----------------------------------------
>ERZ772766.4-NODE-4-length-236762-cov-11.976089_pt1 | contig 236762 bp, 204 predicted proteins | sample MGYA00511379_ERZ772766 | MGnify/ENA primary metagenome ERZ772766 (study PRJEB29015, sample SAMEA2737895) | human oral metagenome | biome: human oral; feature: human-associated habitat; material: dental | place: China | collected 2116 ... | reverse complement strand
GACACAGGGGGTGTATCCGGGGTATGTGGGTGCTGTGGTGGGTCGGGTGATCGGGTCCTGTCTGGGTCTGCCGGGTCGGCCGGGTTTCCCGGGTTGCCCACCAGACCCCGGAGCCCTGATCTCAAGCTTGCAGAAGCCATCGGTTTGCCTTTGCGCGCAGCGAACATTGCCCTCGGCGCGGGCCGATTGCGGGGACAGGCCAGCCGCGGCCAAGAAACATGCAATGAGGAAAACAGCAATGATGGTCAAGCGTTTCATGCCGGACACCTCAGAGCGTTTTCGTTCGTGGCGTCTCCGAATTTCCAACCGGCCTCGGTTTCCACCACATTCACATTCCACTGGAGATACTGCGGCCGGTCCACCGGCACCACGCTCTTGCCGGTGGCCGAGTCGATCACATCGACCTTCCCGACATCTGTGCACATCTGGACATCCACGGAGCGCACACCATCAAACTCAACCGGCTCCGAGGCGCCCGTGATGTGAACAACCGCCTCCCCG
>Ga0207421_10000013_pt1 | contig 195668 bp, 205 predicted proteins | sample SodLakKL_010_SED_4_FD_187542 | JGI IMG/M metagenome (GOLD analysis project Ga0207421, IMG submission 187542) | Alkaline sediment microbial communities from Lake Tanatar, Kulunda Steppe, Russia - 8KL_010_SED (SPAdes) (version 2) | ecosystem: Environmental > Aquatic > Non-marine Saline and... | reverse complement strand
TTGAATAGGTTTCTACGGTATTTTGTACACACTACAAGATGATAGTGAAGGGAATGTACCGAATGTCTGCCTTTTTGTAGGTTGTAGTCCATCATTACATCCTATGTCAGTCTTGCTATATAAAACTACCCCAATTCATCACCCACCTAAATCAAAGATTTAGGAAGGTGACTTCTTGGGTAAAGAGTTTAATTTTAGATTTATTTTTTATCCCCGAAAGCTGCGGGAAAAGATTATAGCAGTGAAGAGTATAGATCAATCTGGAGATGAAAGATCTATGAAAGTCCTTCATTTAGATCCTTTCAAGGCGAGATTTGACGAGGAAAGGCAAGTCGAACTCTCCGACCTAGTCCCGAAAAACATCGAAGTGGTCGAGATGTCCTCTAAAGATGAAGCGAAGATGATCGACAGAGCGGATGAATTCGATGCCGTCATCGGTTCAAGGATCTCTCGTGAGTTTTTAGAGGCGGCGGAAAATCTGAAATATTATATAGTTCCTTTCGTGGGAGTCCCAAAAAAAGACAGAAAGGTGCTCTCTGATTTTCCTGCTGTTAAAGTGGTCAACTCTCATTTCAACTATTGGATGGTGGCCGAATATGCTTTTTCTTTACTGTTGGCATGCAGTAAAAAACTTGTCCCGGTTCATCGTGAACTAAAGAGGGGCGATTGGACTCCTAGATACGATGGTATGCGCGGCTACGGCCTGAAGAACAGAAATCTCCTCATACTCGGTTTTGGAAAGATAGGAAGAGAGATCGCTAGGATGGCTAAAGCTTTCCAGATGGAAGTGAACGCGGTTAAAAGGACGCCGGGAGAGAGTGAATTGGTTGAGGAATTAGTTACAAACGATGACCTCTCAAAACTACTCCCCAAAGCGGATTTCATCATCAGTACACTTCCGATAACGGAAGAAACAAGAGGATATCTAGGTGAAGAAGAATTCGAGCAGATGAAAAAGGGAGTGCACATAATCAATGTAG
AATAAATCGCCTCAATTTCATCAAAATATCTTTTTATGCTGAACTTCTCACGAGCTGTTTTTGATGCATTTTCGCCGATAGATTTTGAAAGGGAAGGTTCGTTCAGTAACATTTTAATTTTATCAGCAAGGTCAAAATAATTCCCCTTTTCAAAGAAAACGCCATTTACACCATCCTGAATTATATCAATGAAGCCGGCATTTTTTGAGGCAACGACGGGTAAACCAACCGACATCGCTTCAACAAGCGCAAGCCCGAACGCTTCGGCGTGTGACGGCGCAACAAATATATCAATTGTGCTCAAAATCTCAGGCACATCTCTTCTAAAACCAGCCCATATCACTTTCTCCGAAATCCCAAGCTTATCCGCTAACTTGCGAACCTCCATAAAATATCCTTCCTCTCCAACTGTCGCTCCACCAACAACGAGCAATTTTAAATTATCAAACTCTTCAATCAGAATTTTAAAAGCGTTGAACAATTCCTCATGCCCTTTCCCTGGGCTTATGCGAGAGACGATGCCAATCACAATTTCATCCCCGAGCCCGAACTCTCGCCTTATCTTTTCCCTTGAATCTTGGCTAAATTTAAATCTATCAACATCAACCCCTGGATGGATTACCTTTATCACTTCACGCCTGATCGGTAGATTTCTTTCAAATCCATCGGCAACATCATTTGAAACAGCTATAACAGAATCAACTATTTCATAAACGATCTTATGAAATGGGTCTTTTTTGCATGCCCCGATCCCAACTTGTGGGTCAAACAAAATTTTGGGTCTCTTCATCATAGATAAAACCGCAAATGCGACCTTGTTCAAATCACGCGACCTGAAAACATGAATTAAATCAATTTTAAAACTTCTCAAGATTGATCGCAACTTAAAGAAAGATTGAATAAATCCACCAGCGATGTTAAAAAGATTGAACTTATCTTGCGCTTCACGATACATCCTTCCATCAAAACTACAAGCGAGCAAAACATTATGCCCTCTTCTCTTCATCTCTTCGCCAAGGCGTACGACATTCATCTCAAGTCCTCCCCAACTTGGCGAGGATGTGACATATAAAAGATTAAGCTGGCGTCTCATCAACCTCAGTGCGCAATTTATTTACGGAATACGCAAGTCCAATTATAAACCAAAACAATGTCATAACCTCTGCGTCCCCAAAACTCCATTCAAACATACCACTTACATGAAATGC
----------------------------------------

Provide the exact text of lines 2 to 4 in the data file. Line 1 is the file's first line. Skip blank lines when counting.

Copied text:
GACACAGGGGGTGTATCCGGGGTATGTGGGTGCTGTGGTGGGTCGGGTGATCGGGTCCTGTCTGGGTCTGCCGGGTCGGCCGGGTTTCCCGGGTTGCCCACCAGACCCCGGAGCCCTGATCTCAAGCTTGCAGAAGCCATCGGTTTGCCTTTGCGCGCAGCGAACATTGCCCTCGGCGCGGGCCGATTGCGGGGACAGGCCAGCCGCGGCCAAGAAACATGCAATGAGGAAAACAGCAATGATGGTCAAGCGTTTCATGCCGGACACCTCAGAGCGTTTTCGTTCGTGGCGTCTCCGAATTTCCAACCGGCCTCGGTTTCCACCACATTCACATTCCACTGGAGATACTGCGGCCGGTCCACCGGCACCACGCTCTTGCCGGTGGCCGAGTCGATCACATCGACCTTCCCGACATCTGTGCACATCTGGACATCCACGGAGCGCACACCATCAAACTCAACCGGCTCCGAGGCGCCCGTGATGTGAACAACCGCCTCCCCG
>Ga0207421_10000013_pt1 | contig 195668 bp, 205 predicted proteins | sample SodLakKL_010_SED_4_FD_187542 | JGI IMG/M metagenome (GOLD analysis project Ga0207421, IMG submission 187542) | Alkaline sediment microbial communities from Lake Tanatar, Kulunda Steppe, Russia - 8KL_010_SED (SPAdes) (version 2) | ecosystem: Environmental > Aquatic > Non-marine Saline and... | reverse complement strand
TTGAATAGGTTTCTACGGTATTTTGTACACACTACAAGATGATAGTGAAGGGAATGTACCGAATGTCTGCCTTTTTGTAGGTTGTAGTCCATCATTACATCCTATGTCAGTCTTGCTATATAAAACTACCCCAATTCATCACCCACCTAAATCAAAGATTTAGGAAGGTGACTTCTTGGGTAAAGAGTTTAATTTTAGATTTATTTTTTATCCCCGAAAGCTGCGGGAAAAGATTATAGCAGTGAAGAGTATAGATCAATCTGGAGATGAAAGATCTATGAAAGTCCTTCATTTAGATCCTTTCAAGGCGAGATTTGACGAGGAAAGGCAAGTCGAACTCTCCGACCTAGTCCCGAAAAACATCGAAGTGGTCGAGATGTCCTCTAAAGATGAAGCGAAGATGATCGACAGAGCGGATGAATTCGATGCCGTCATCGGTTCAAGGATCTCTCGTGAGTTTTTAGAGGCGGCGGAAAATCTGAAATATTATATAGTTCCTTTCGTGGGAGTCCCAAAAAAAGACAGAAAGGTGCTCTCTGATTTTCCTGCTGTTAAAGTGGTCAACTCTCATTTCAACTATTGGATGGTGGCCGAATATGCTTTTTCTTTACTGTTGGCATGCAGTAAAAAACTTGTCCCGGTTCATCGTGAACTAAAGAGGGGCGATTGGACTCCTAGATACGATGGTATGCGCGGCTACGGCCTGAAGAACAGAAATCTCCTCATACTCGGTTTTGGAAAGATAGGAAGAGAGATCGCTAGGATGGCTAAAGCTTTCCAGATGGAAGTGAACGCGGTTAAAAGGACGCCGGGAGAGAGTGAATTGGTTGAGGAATTAGTTACAAACGATGACCTCTCAAAACTACTCCCCAAAGCGGATTTCATCATCAGTACACTTCCGATAACGGAAGAAACAAGAGGATATCTAGGTGAAGAAGAATTCGAGCAGATGAAAAAGGGAGTGCACATAATCAATGTAG